My daughter loved this. She said, it was almost like an optical illusion for food.
When planning what to cook for dinner, I fully intended to make my usual pork and chicken adobo with potatoes. But then, something happened along the way…
In the middle of assembling the adobo, I spied the can of coconut milk in the cupboard. We love anything with coconut milk! And I have seen adobo recipes online where they add coconut milk. So I thought, we’ll give it a try. Then when I was pulling out some bay leaves from the spice cabinet, there was that jar of turmeric just begging for attention. So what the heck, I just read about the health benefits of turmeric, I pulled it out too.
The family knew from the aroma wafting through the house that adobo was in the works. So they were a bit surprised when they opened the pot and saw this…
My daughter said, “I thought you were making adobo?” I said, “I did!” She looked skeptical. Then she tasted it…. she said, “that is weird! I was expecting to taste curry based on the looks of it, but it tastes like adobo! It’s an optical illusion; my taste buds are confused!”
But she and the rest of the family all agreed that it was actually pretty darn good!
- 1 head of Garlic, mashed and peeled
- 2 Onions, sliced
- 10 disks (round slices) of fresh Ginger
- ¼ cup Apple Cider Vinegar
- 1 cup Soy Sauce
- 1 14oz can of Coconut Milk
- 1 cup Water
- 1 teaspoon Ground Black Pepper
- 1 teaspoons ground Turmeric
- 5 Bay Leaves
- 2 lbs. Pork Belly, cut into 1 inch cubes
- 6 of each Chicken Legs and Thighs
- 3-4 Yucon Gold Potatoes, quartered
- 1 cup of cherry or grape Tomatoes, halved
- ¼ cup of Scallions or Green Onions, chopped
- Since we’re using pork and chicken and they require different cooking times, start by giving the pork a head start. Place the pieces of pork into the pot and add 3 cups of water. Cover and bring to a boil.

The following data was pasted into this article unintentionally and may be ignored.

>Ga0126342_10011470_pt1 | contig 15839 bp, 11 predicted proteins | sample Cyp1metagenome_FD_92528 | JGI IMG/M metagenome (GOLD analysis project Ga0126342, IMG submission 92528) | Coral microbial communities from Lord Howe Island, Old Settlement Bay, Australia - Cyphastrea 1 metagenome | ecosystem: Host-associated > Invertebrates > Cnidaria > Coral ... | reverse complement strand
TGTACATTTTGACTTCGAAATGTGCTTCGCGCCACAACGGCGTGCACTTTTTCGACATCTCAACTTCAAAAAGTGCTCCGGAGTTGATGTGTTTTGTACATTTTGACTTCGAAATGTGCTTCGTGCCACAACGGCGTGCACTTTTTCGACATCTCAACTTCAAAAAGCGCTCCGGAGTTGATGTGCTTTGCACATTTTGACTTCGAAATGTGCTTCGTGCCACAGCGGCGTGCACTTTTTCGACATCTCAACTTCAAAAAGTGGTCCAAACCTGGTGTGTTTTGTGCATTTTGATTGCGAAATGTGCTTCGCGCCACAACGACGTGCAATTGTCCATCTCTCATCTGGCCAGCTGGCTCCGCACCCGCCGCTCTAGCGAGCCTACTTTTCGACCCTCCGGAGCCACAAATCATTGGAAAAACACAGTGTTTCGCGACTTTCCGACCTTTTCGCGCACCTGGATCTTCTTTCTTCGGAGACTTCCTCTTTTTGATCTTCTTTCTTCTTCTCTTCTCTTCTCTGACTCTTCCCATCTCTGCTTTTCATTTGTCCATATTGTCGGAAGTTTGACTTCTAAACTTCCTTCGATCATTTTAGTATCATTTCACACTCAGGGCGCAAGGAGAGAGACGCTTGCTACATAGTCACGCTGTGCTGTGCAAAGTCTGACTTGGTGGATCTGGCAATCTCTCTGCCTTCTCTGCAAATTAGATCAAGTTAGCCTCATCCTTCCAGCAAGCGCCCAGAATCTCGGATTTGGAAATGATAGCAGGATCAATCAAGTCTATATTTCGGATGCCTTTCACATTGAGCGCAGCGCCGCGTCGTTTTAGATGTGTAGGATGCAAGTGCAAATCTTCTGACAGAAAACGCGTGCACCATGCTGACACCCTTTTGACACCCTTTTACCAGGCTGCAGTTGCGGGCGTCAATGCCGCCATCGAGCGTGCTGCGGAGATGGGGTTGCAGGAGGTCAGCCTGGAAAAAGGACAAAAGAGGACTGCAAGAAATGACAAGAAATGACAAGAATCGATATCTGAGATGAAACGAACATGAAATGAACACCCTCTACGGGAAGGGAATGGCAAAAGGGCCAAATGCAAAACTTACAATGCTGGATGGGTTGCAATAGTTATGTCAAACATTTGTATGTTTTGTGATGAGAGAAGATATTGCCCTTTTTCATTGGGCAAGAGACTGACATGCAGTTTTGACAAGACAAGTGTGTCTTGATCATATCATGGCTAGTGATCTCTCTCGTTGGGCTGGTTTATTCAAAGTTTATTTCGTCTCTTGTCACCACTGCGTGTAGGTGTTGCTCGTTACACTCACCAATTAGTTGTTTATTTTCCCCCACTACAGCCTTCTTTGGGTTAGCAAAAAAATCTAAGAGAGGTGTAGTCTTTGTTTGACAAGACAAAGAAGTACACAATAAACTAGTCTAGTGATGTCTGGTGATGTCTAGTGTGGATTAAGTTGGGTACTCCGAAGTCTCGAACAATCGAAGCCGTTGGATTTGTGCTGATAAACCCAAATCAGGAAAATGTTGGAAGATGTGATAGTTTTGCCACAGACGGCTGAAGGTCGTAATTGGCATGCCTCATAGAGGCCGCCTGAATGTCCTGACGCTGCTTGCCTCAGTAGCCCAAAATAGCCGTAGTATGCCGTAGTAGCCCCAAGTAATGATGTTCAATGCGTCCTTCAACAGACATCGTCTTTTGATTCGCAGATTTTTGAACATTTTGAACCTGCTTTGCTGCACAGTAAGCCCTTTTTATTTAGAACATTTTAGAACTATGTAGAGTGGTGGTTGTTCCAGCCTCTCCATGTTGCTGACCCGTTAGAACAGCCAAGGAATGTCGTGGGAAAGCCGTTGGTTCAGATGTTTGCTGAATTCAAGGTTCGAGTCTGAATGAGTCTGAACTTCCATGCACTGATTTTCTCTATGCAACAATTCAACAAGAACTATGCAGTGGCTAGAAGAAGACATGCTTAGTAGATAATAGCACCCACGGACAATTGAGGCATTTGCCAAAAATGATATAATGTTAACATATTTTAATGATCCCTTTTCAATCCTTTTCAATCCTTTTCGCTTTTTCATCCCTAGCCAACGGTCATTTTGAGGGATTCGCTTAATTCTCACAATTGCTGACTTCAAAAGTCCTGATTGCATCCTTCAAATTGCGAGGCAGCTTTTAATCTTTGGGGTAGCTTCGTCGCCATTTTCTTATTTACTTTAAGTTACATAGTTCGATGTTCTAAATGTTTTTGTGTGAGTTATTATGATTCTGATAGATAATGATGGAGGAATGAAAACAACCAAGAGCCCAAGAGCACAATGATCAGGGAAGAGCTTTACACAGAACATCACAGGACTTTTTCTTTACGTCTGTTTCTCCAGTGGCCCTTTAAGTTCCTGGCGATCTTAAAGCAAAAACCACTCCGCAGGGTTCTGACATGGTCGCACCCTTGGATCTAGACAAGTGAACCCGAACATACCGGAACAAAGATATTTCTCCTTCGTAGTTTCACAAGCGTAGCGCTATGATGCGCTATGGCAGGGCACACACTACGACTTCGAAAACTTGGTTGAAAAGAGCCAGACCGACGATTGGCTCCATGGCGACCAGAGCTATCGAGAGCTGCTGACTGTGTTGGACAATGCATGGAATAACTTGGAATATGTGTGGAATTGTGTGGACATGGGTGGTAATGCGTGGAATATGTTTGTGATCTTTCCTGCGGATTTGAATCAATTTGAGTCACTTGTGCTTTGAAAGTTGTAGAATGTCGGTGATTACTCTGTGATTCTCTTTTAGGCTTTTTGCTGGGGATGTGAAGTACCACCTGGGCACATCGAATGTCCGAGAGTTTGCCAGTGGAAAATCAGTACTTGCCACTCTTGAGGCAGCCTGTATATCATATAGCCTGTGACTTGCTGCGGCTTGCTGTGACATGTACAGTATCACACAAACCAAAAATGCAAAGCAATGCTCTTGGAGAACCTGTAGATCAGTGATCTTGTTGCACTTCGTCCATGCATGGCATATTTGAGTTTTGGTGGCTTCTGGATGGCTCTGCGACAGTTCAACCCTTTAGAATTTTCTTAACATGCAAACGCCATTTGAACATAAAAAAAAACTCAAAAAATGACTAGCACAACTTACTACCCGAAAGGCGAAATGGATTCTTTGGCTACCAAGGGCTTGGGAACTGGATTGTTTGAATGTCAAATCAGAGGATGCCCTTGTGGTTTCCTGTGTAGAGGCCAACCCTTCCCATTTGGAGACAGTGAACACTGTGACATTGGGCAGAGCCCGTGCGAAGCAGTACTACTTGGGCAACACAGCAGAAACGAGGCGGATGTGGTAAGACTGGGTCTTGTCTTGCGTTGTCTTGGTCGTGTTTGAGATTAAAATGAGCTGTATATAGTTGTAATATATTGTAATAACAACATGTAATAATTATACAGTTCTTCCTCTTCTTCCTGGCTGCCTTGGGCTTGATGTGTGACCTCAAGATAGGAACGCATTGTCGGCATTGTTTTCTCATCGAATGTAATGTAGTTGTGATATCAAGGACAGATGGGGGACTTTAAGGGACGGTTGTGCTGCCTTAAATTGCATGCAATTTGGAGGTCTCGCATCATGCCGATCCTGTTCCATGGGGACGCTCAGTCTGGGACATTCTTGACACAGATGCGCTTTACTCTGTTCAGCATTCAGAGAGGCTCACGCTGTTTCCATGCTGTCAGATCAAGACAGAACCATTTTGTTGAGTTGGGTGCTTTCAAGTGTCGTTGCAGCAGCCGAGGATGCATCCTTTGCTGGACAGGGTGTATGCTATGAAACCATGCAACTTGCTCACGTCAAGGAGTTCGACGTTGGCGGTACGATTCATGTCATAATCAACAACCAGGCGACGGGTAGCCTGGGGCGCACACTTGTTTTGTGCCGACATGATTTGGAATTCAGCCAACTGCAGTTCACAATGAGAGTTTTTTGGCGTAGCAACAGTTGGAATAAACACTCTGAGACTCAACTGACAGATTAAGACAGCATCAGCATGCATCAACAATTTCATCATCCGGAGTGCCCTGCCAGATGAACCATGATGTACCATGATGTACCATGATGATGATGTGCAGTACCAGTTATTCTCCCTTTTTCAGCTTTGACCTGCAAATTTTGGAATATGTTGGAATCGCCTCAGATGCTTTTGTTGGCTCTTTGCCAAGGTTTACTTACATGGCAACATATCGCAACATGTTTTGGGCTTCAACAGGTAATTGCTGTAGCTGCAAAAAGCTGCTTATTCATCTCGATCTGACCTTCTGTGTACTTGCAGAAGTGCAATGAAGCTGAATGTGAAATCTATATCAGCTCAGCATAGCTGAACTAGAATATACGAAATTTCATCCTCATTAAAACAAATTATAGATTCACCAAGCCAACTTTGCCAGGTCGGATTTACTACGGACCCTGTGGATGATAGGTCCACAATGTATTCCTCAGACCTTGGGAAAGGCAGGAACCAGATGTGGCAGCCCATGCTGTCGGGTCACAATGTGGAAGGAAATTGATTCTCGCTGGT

- Let the pork cook while you’re preparing the rest of the ingredients (about 30 minutes) or until most of the water has evaporated.
- Once the water in the pot is almost evaporated and the pork is starting to sizzle, add half of the ginger, garlic, onions and bay leaves.
- On top of that, layer the chicken pieces and add the rest of the onions, garlic and ginger on top.
- Pour in the soy sauce and vinegar. Then the coconut milk. Pour 1 cup of water in the empty coconut milk can to rinse out the remaining bits and pour that water into the pot as well.
- Add the black pepper and turmeric and cover. Let it come to a boil and turn the heat down to medium low heat and let it braise for an hour or until the chicken is tender.
- Add the potatoes and cook for another 15 minutes until cooked through.
- Add the tomatoes when everything is cooked and just before serving. You don’t want to cook the tomatoes, just warm them up for a minute or two.
- Sprinkle with scallions before serving.
- the addition of tomatoes and scallions is optional. I just happened to have some really sweet grape tomatoes from the garden and it paired perfectly with this dish, adding a very pleasant sweetness to contrast the acidity in the adobo.
- traditional adobo dishes were actually cooked to be on the dry side. Some people even go as far as frying the meat after braising in the sauce. However, since some people in my family love to drown their rice in adobo sauce and will resort to pouting when there isn’t enough sauce to go around, I have taken to making my adobo dishes on the soupy side. If you prefer a less soupy dish, I suggest omitting the water and cutting the soy sauce down to 3/4 cup then let the remaining sauce to cook down by letting it boil uncovered for a few minutes towards the end of your cooking time.